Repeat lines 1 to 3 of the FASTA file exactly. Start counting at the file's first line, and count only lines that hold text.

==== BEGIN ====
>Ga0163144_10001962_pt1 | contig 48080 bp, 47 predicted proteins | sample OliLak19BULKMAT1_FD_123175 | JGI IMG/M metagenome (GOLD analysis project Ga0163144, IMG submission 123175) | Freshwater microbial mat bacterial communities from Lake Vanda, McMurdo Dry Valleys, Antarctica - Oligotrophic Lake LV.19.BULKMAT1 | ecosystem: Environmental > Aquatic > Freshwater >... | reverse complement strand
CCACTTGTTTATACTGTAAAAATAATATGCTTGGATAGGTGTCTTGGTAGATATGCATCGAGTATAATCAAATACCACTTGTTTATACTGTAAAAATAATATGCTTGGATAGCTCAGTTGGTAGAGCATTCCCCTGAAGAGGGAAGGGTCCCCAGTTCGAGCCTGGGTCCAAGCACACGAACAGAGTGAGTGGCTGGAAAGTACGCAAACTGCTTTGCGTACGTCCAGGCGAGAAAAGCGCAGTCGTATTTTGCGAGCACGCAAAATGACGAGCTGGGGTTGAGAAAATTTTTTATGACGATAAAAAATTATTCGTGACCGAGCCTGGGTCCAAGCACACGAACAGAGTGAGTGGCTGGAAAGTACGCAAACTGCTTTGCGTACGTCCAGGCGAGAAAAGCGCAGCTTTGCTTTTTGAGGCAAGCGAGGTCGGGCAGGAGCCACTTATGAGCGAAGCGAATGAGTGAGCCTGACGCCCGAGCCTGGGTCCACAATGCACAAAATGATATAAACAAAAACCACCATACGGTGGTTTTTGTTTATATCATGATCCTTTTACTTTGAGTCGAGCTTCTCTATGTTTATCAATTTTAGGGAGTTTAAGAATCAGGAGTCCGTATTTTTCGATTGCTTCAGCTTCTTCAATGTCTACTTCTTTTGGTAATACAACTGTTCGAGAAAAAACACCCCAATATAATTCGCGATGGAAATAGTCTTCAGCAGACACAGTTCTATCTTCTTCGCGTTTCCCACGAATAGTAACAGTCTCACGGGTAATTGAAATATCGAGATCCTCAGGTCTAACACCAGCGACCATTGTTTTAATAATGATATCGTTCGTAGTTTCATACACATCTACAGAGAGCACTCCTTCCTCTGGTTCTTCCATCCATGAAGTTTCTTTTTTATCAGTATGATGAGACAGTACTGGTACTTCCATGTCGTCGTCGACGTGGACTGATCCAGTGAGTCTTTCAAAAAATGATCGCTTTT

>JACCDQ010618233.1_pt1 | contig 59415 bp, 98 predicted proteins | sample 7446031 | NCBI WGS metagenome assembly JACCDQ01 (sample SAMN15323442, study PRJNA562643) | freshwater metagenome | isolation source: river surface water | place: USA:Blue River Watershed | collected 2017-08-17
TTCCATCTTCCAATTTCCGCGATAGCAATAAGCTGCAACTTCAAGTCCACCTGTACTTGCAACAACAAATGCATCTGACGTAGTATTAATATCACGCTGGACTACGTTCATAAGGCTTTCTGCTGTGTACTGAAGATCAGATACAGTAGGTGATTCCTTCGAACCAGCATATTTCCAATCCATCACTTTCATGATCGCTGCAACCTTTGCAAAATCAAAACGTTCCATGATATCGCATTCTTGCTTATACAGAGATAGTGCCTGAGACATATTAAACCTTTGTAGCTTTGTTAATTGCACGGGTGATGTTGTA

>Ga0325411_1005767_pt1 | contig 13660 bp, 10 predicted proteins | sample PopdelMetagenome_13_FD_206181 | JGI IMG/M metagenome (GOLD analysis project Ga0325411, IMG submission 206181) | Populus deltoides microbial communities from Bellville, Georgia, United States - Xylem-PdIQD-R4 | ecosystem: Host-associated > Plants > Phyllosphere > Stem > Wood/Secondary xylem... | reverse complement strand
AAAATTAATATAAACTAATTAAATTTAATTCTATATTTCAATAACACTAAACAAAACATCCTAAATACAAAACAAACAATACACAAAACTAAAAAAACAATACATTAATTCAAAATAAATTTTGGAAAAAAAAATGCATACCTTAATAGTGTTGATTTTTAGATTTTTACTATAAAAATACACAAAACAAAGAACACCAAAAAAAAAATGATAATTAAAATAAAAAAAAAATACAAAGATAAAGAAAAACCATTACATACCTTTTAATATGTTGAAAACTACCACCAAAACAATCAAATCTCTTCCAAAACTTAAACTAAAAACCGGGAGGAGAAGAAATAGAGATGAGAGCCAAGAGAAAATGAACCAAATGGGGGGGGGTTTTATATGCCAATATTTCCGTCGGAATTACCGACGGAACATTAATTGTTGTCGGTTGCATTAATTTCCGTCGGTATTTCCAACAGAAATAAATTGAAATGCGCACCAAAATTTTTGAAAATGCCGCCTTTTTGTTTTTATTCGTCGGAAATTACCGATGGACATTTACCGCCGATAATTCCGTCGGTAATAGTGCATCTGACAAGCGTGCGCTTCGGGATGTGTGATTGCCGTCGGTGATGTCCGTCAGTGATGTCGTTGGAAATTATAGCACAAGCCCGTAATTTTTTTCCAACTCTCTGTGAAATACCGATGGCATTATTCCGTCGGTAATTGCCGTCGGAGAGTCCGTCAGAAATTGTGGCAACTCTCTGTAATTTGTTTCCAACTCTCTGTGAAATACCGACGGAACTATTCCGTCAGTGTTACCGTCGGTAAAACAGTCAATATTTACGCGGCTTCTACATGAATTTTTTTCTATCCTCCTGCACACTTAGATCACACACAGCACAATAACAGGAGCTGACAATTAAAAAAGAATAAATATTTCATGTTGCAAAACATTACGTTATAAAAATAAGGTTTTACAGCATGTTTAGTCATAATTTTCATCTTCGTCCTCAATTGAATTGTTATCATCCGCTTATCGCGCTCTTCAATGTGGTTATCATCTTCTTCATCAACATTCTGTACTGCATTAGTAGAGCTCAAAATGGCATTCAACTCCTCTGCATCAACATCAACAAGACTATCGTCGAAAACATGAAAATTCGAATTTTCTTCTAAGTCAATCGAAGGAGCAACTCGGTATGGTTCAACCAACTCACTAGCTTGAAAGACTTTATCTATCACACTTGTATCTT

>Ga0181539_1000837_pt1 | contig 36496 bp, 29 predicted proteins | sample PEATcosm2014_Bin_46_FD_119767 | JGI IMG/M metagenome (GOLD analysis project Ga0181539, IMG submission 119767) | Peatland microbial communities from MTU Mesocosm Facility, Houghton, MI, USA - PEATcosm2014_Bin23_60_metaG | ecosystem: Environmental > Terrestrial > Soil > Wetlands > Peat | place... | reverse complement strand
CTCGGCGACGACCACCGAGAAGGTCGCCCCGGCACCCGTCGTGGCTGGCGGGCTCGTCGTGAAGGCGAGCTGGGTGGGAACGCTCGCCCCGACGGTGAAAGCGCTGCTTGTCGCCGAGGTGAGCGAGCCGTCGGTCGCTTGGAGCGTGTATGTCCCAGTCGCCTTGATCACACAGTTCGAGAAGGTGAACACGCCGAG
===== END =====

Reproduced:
>Ga0163144_10001962_pt1 | contig 48080 bp, 47 predicted proteins | sample OliLak19BULKMAT1_FD_123175 | JGI IMG/M metagenome (GOLD analysis project Ga0163144, IMG submission 123175) | Freshwater microbial mat bacterial communities from Lake Vanda, McMurdo Dry Valleys, Antarctica - Oligotrophic Lake LV.19.BULKMAT1 | ecosystem: Environmental > Aquatic > Freshwater >... | reverse complement strand
CCACTTGTTTATACTGTAAAAATAATATGCTTGGATAGGTGTCTTGGTAGATATGCATCGAGTATAATCAAATACCACTTGTTTATACTGTAAAAATAATATGCTTGGATAGCTCAGTTGGTAGAGCATTCCCCTGAAGAGGGAAGGGTCCCCAGTTCGAGCCTGGGTCCAAGCACACGAACAGAGTGAGTGGCTGGAAAGTACGCAAACTGCTTTGCGTACGTCCAGGCGAGAAAAGCGCAGTCGTATTTTGCGAGCACGCAAAATGACGAGCTGGGGTTGAGAAAATTTTTTATGACGATAAAAAATTATTCGTGACCGAGCCTGGGTCCAAGCACACGAACAGAGTGAGTGGCTGGAAAGTACGCAAACTGCTTTGCGTACGTCCAGGCGAGAAAAGCGCAGCTTTGCTTTTTGAGGCAAGCGAGGTCGGGCAGGAGCCACTTATGAGCGAAGCGAATGAGTGAGCCTGACGCCCGAGCCTGGGTCCACAATGCACAAAATGATATAAACAAAAACCACCATACGGTGGTTTTTGTTTATATCATGATCCTTTTACTTTGAGTCGAGCTTCTCTATGTTTATCAATTTTAGGGAGTTTAAGAATCAGGAGTCCGTATTTTTCGATTGCTTCAGCTTCTTCAATGTCTACTTCTTTTGGTAATACAACTGTTCGAGAAAAAACACCCCAATATAATTCGCGATGGAAATAGTCTTCAGCAGACACAGTTCTATCTTCTTCGCGTTTCCCACGAATAGTAACAGTCTCACGGGTAATTGAAATATCGAGATCCTCAGGTCTAACACCAGCGACCATTGTTTTAATAATGATATCGTTCGTAGTTTCATACACATCTACAGAGAGCACTCCTTCCTCTGGTTCTTCCATCCATGAAGTTTCTTTTTTATCAGTATGATGAGACAGTACTGGTACTTCCATGTCGTCGTCGACGTGGACTGATCCAGTGAGTCTTTCAAAAAATGATCGCTTTT

>JACCDQ010618233.1_pt1 | contig 59415 bp, 98 predicted proteins | sample 7446031 | NCBI WGS metagenome assembly JACCDQ01 (sample SAMN15323442, study PRJNA562643) | freshwater metagenome | isolation source: river surface water | place: USA:Blue River Watershed | collected 2017-08-17